Our classes, while sometimes crazy, have been a downright joy for me to teach. Maybe I’m lucky with an amazing cohort of students, or an amazing team of PBL teachers, but if it is already having a positive effect on students (and teachers alike), we must be doing something right.

Where to from here?

The madness continues right up to the end of term, where we’ll have our big showcase day, and some actual graded assessment (shudder).

I’d like to say that I’m concerned about the lack of curriculum we are covering but… I’m really not. I’d much rather have a deep discussion about the greater good and its ties to future decision making, then covering the concept briefly so we still have time to cover the grammatical content for the week. I plan on teaching authentically and rising to students curiosity, regardless on how related to the curriculum it is.

I still have some doubts, that this could just be “the latest trend in education and will inevitably crash and burn and lead the way for some other fashionable educational trend that will also inevitable crash and burn”... Yet I’m young and feel entitled to hold on to my inexperienced optimism.

Ultimately, my plan is to strive forward with PBL for as long as I can. As a teacher, I’m happier than I’ve ever been to come to school each morning, and have a genuinely strong connection with the students in my class. If that’s the only outcome from this experiment, then it’s still worth it.

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2 thoughts on “Week 8 Upd8 – Achieving Intentions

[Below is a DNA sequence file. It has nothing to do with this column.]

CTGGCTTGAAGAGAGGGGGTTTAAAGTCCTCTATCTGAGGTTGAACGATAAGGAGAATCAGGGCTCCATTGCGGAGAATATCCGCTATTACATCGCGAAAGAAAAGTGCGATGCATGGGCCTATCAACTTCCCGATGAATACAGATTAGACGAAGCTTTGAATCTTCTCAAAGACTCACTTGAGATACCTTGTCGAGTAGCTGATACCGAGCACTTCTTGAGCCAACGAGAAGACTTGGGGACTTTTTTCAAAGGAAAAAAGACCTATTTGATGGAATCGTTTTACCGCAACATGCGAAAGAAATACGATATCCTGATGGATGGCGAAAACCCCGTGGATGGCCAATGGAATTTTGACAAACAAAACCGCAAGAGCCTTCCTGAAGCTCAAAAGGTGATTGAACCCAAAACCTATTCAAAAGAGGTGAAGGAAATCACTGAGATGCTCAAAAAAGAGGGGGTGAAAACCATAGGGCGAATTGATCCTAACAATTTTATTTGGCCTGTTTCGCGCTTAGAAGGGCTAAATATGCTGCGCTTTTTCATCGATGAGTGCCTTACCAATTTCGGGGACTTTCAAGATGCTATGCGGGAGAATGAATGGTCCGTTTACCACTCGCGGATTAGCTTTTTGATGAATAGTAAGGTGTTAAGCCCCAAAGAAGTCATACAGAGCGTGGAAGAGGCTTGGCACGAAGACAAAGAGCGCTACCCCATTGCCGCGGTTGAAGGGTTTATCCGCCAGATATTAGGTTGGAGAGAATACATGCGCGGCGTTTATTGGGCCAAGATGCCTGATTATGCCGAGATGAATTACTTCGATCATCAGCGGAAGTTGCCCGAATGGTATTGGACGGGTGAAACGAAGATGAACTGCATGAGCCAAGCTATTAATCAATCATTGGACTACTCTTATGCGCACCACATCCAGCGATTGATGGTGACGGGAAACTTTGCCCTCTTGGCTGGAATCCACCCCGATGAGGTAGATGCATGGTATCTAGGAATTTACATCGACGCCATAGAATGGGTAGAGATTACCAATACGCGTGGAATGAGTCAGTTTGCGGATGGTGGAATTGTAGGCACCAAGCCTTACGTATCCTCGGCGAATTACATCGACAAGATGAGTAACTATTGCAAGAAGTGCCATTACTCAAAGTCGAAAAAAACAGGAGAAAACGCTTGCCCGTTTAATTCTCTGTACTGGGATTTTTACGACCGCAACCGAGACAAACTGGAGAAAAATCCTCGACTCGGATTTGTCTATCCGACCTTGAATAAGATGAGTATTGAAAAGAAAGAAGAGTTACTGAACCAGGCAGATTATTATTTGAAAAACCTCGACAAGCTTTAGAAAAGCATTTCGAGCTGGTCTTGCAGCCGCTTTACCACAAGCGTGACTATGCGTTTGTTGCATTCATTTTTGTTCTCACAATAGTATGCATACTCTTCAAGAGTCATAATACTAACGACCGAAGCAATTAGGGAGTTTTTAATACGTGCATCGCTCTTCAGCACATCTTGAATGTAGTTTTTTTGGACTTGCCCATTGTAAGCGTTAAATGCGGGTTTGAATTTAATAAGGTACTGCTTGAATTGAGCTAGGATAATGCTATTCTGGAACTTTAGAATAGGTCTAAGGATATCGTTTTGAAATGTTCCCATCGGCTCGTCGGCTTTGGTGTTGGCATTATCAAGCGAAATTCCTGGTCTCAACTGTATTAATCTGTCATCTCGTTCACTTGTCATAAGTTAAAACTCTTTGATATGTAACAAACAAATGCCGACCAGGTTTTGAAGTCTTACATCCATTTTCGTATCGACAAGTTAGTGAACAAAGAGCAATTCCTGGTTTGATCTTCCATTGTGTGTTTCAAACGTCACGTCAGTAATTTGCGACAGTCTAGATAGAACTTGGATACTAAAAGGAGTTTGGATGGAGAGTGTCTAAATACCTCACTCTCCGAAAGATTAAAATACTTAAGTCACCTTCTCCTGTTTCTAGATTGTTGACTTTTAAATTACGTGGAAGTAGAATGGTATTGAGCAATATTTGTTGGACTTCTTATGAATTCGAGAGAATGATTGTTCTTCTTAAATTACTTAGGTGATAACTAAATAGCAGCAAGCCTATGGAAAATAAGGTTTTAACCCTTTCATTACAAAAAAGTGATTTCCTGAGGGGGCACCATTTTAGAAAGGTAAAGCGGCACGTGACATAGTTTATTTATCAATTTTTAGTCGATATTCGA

1. Another great record of how PBL is travelling from your experience Alison. I would like to challenge you on a few points:
    1. “we’re still constricted by timetables” – no you’re not. In fact, the deliberate way that the lines have been constructed means that there is an easy swap within teams at any time – that the case for every team!
    2. “to have shared planning time for ALL lessons” – you do! There is only 1 person in the whole PBL team that has a conflict. Your shared PBL planning line is Line 7. Again this was strategically managed. I would also add that our new TT means that EVERY member of our staff is free every day after school. Having just spent time with principals and leaders from a range of Secondary Schools across SA, this is completely unique to us at WSS. In fact, most schools remain with 2 compulsory 1 and a half hour meetings after school.
    3. Interdisciplinary should not be forced. There is no doubt that there are aspects that you could be exploring further to ensure and there is SO MUCH MATHS and SCIENCE in HASS, but Interdisciplinary approaches also rely on specific disciplinary skills teaching. It is the lens you plan through, seeking the connections and blurring the lines for the learner.

    I encourage you to actively seek time together, as this will allow you to explore this more deeply. Rather than assuming barriers, try and seek out solutions, some of which are easily available….just ask!

    Like

    1. Oh, Rhoni, I appreciate your challenges! You have clearly shown me that myself and others may have fallen victim to… ROUTINE. Early in the term, with the freshness of the new schedule we had many a meeting, yet it’s subtly disappeared in recent weeks. I had been patting myself on the back for successfully having planning sessions with my direct classroom partner, yet failed to see how easily I could extend the time to my other PBL buddies! It is comforting that there is a simple solution, and I’ll endeavour to schedule better use of shared-planning time.

      It is much better to have organic links across disciplines, but even these must be sought carefully sometimes. We had found some natural ideas to integrate in our subjects, but again that was when we actually spent more time together. Maybe my next reflection will be about the conscious effort for shared planning and the effects it has…

      Liked by 1 person